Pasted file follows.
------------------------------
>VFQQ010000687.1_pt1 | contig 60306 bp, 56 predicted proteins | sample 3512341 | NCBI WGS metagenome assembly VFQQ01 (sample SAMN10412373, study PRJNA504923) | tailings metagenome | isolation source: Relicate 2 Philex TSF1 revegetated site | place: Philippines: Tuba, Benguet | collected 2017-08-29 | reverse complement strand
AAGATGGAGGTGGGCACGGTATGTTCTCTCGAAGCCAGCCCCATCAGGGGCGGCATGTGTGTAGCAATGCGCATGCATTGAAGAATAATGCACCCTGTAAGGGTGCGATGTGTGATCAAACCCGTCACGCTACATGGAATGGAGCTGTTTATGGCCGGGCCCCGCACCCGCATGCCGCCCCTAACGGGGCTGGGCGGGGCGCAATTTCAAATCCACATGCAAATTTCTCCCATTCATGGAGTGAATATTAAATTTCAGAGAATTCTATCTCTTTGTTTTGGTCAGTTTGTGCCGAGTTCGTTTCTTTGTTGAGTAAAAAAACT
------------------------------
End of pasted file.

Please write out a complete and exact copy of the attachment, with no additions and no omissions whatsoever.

>VFQQ010000687.1_pt1 | contig 60306 bp, 56 predicted proteins | sample 3512341 | NCBI WGS metagenome assembly VFQQ01 (sample SAMN10412373, study PRJNA504923) | tailings metagenome | isolation source: Relicate 2 Philex TSF1 revegetated site | place: Philippines: Tuba, Benguet | collected 2017-08-29 | reverse complement strand
AAGATGGAGGTGGGCACGGTATGTTCTCTCGAAGCCAGCCCCATCAGGGGCGGCATGTGTGTAGCAATGCGCATGCATTGAAGAATAATGCACCCTGTAAGGGTGCGATGTGTGATCAAACCCGTCACGCTACATGGAATGGAGCTGTTTATGGCCGGGCCCCGCACCCGCATGCCGCCCCTAACGGGGCTGGGCGGGGCGCAATTTCAAATCCACATGCAAATTTCTCCCATTCATGGAGTGAATATTAAATTTCAGAGAATTCTATCTCTTTGTTTTGGTCAGTTTGTGCCGAGTTCGTTTCTTTGTTGAGTAAAAAAACT